When Distractions Happen, What Is Your Athlete’s Plan?

Coaches, have you ever described your athlete as...

  • Laser-focused
  • In the zone
  • Tunnel vision
  • Gazelle intense

If you have, you probably remember the exact moment when you proudly recognized this level of concentration in them. More than likely, though, it is the exception and not the norm.

Thanks to a culture that embraces the art of multi-tasking, and is filled with innumerable distractions, this kind of performance seems to escape us most of the time.

Sports psychologist, Dr. Robert Gilbert defines this type of focused effort as, “Totally doing what you are doing, while you are doing it.”

Youth sports provide a perfect opportunity to work on improving the ability to concentrate because there will always be distractions to overcome.

Here are just a few specific examples of distractions that your child may be facing. They typically fall under one of two categories.

External: These are the things in their environment that they see, hear, smell, touch, or taste and these have the ability to divert their attention from the task at hand.

  • A parent’s voice in the stands
  • A coach calling out while the athlete is trying to execute a skill
  • An ambulance that randomly goes by
  • The sight of a significant other in the stands
  • Any change in competitive conditions such as a different water temp, a bouncier gym floor, or a wet field
  • A child crying or a dog barking

Internal: These are the thoughts that an athlete might have when they should be focused completely on executing a skill. All of these can sabotage success.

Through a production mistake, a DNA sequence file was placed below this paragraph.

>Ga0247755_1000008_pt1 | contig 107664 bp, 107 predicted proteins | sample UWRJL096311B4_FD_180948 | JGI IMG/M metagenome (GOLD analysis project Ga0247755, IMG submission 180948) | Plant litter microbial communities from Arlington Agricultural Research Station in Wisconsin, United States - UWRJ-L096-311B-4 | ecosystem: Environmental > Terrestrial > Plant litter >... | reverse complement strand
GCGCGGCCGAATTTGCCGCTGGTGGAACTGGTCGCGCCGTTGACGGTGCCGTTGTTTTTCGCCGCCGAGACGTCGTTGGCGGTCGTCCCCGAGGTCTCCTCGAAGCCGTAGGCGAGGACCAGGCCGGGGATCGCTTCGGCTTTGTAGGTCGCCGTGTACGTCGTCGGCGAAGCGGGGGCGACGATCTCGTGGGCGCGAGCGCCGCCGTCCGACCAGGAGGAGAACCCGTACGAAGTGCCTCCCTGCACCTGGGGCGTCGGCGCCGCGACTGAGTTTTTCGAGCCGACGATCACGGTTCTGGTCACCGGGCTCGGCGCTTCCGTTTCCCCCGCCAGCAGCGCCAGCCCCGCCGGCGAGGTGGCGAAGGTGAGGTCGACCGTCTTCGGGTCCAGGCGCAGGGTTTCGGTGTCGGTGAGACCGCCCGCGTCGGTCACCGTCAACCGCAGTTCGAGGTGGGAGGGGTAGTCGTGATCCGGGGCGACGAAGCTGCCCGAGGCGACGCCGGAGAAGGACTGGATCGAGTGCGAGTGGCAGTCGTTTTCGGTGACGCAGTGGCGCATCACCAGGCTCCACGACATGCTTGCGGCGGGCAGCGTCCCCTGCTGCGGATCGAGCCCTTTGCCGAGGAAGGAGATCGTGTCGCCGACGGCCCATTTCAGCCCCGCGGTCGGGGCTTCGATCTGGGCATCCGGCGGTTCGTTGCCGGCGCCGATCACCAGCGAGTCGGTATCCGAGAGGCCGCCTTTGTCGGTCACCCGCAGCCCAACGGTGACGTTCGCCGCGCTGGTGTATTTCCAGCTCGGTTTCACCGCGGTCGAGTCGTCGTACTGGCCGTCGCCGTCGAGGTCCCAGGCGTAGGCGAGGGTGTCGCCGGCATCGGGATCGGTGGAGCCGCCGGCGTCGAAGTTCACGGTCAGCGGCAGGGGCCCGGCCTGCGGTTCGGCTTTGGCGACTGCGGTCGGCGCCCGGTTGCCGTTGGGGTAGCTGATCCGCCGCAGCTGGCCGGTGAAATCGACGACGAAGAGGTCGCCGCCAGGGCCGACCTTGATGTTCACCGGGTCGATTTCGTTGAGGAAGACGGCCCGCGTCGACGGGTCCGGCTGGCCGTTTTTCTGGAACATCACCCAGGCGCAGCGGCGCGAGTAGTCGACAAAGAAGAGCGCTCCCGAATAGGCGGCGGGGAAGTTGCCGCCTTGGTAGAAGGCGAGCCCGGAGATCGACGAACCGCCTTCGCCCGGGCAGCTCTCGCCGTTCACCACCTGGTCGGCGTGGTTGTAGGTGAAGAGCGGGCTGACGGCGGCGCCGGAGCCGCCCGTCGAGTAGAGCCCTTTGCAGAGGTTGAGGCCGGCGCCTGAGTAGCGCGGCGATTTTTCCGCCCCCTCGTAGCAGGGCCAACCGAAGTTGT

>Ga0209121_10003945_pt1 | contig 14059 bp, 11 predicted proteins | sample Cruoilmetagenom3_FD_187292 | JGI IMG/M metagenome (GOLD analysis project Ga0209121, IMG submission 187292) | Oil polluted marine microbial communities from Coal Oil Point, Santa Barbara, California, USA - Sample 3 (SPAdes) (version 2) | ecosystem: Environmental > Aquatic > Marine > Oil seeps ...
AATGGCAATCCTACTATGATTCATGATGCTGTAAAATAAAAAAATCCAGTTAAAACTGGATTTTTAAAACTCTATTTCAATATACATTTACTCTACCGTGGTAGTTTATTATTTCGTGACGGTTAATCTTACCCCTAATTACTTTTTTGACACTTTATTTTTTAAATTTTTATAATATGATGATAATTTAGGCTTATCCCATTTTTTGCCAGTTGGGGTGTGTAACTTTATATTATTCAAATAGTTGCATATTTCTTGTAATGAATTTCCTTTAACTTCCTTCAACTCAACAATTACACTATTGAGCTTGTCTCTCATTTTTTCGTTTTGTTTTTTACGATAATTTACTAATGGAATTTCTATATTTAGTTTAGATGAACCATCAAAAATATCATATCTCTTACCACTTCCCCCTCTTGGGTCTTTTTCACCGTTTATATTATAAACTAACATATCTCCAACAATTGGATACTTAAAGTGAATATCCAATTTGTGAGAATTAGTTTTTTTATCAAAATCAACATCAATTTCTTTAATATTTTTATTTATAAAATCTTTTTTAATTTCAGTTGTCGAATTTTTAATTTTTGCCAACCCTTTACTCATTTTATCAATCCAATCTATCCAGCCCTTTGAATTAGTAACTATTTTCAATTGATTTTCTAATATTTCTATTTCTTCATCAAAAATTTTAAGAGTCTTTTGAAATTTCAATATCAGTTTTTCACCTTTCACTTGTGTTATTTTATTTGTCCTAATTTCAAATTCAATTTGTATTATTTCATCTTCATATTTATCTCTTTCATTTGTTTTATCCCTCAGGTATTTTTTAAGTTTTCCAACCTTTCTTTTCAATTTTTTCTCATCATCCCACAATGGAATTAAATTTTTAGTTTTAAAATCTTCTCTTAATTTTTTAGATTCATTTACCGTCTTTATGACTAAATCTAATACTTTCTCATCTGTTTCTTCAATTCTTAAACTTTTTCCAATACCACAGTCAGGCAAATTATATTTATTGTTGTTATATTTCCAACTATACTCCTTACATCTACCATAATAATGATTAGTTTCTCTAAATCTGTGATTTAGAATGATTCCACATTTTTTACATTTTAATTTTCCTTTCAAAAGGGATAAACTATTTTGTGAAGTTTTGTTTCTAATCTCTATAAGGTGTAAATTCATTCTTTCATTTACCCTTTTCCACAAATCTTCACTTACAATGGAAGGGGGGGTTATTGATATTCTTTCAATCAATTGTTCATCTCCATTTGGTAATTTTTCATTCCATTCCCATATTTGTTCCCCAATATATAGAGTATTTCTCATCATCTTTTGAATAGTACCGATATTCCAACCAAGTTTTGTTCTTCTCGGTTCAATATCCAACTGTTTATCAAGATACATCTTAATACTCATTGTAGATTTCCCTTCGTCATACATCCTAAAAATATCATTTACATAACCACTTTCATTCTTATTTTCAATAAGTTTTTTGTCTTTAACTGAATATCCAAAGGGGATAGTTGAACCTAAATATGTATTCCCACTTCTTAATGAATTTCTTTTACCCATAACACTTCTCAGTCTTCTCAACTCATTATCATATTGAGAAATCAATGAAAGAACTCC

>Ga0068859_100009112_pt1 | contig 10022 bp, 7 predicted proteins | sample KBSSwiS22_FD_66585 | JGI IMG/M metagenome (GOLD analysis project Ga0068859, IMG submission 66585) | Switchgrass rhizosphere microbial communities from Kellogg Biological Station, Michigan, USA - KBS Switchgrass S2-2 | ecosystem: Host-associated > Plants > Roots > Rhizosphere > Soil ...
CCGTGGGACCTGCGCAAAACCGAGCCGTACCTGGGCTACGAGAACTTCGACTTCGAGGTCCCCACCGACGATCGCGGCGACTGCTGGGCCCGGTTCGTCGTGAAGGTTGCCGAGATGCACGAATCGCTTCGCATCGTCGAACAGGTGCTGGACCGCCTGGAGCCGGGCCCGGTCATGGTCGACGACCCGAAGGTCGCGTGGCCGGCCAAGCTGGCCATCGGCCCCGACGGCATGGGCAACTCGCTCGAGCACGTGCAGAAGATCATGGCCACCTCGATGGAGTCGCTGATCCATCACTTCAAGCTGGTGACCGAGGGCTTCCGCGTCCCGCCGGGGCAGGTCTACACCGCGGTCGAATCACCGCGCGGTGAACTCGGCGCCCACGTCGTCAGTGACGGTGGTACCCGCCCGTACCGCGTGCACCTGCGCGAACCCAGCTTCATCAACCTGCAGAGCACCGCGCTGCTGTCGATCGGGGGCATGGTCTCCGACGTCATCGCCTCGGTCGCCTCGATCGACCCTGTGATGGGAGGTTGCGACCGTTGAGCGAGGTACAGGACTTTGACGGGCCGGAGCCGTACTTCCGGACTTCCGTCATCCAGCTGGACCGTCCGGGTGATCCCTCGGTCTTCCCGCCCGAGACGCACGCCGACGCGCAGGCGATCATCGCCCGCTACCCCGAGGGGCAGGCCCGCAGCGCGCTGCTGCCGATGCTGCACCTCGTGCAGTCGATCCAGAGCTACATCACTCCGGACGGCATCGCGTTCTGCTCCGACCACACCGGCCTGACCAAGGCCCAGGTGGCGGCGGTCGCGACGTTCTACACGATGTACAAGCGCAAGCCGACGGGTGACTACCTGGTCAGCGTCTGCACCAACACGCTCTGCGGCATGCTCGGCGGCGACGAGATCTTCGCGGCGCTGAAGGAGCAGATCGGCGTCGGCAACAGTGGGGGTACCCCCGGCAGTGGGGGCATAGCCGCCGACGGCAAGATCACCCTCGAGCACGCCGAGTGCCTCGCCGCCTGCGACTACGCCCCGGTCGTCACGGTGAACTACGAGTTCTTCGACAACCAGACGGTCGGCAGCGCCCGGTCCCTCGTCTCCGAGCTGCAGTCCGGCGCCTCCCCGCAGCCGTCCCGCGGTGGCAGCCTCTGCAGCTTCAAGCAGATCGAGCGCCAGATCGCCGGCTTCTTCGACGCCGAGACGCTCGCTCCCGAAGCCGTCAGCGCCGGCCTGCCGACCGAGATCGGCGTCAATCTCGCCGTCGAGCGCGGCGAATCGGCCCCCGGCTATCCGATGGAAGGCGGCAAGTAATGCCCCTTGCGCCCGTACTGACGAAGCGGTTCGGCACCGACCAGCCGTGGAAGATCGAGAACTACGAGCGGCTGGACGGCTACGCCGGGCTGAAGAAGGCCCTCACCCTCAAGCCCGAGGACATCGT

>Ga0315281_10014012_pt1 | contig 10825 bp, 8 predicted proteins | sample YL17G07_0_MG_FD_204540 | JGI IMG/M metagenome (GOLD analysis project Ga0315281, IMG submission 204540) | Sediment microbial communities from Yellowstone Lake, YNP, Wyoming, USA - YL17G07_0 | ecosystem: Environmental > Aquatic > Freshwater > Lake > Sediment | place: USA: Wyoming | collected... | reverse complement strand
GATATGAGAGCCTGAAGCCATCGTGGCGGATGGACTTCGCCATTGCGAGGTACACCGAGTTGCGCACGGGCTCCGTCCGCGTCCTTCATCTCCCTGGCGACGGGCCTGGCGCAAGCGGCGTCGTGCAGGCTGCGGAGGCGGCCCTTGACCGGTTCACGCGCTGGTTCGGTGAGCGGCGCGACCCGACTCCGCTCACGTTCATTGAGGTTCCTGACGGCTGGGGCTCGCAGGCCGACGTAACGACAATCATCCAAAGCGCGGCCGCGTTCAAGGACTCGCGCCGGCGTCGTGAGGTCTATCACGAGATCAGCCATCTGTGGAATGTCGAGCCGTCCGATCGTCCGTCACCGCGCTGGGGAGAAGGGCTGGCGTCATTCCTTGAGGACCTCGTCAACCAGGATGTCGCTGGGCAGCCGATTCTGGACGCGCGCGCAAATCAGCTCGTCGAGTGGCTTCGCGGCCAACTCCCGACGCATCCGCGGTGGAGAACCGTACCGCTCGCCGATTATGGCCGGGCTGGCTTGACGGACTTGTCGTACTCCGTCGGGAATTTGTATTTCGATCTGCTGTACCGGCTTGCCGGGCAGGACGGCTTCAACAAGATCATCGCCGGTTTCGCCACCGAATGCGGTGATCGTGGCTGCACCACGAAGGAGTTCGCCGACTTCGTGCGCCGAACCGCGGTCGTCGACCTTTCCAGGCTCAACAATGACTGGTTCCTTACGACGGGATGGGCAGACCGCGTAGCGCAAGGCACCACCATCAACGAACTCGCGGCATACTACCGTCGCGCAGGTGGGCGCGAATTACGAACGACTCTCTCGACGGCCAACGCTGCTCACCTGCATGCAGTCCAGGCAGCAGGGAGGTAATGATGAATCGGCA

• Am I good enough
  • I feel bad about the argument I just had with my Mom
  • I don't have time for this because I have so much homework
  • This team is better than I thought... I am in trouble
  • Don't screw up right here

So what’s the remedy? Here are three steps you can take to help your athlete.


Ask your child to write out a list of typical distractions they experience in their sport. Help them to brainstorm about all the past interruptions or things that might possibly draw their attention away.

Once they recognize the typical enemies to their concentration, they can take steps to lessen its impact on their performance.


Encourage them to make a mental battle plan.  This can be used with either kind of distraction.

If your child often falls prey to the external distractions, include in the plan the specific things that their eyes, ears, and hands are supposed to be doing in a game/meet.

For example, a swimmer that hears some rowdy fans might remember: eyes down and hands long and strong, rather than getting caught up in trying to hear what is being said.

Athletes that struggle with mental or internal distractions, need to have a choreographed dialog that helps them to be more positive.

This might include some recovery statements, like:

  • Correct and continue
  • Flush it
  • Move on
  • Recover and redeem

Invite them to rehearse and improve upon their mental battle plan. It needs to be viewed as a valuable tool that is at their disposal.

Be sure that they utilize it during each practice so that it comes naturally during competition.

Work to fine-tune it so that every phase of competition has been thought through.

For example, there should be a routine that works for warm-up, one that puts your athlete in the right mindset for games, and finally a practiced response in the face of an error.

Be Prepared

Although it is impossible to get rid of all the potential distractions, you can help your kids to be prepared for when they do happen.

Kids that develop the ability to focus, in spite of distractions, take a valuable tool with them into all of life.

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